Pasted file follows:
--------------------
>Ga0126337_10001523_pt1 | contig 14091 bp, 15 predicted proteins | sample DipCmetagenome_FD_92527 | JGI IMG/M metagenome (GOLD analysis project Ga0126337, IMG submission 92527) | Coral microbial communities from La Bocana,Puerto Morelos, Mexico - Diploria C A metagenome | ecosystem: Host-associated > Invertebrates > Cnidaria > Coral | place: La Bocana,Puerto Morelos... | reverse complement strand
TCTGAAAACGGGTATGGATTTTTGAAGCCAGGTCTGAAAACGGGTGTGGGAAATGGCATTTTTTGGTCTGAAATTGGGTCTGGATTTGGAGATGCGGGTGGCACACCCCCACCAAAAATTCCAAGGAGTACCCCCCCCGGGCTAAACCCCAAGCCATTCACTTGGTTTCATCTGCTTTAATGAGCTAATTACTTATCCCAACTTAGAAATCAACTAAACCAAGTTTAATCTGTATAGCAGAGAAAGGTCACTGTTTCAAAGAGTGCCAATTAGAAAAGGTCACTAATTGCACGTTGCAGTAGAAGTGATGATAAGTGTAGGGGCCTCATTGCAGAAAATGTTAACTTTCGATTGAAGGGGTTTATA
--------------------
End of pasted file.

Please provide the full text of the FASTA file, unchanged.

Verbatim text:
>Ga0126337_10001523_pt1 | contig 14091 bp, 15 predicted proteins | sample DipCmetagenome_FD_92527 | JGI IMG/M metagenome (GOLD analysis project Ga0126337, IMG submission 92527) | Coral microbial communities from La Bocana,Puerto Morelos, Mexico - Diploria C A metagenome | ecosystem: Host-associated > Invertebrates > Cnidaria > Coral | place: La Bocana,Puerto Morelos... | reverse complement strand
TCTGAAAACGGGTATGGATTTTTGAAGCCAGGTCTGAAAACGGGTGTGGGAAATGGCATTTTTTGGTCTGAAATTGGGTCTGGATTTGGAGATGCGGGTGGCACACCCCCACCAAAAATTCCAAGGAGTACCCCCCCCGGGCTAAACCCCAAGCCATTCACTTGGTTTCATCTGCTTTAATGAGCTAATTACTTATCCCAACTTAGAAATCAACTAAACCAAGTTTAATCTGTATAGCAGAGAAAGGTCACTGTTTCAAAGAGTGCCAATTAGAAAAGGTCACTAATTGCACGTTGCAGTAGAAGTGATGATAAGTGTAGGGGCCTCATTGCAGAAAATGTTAACTTTCGATTGAAGGGGTTTATA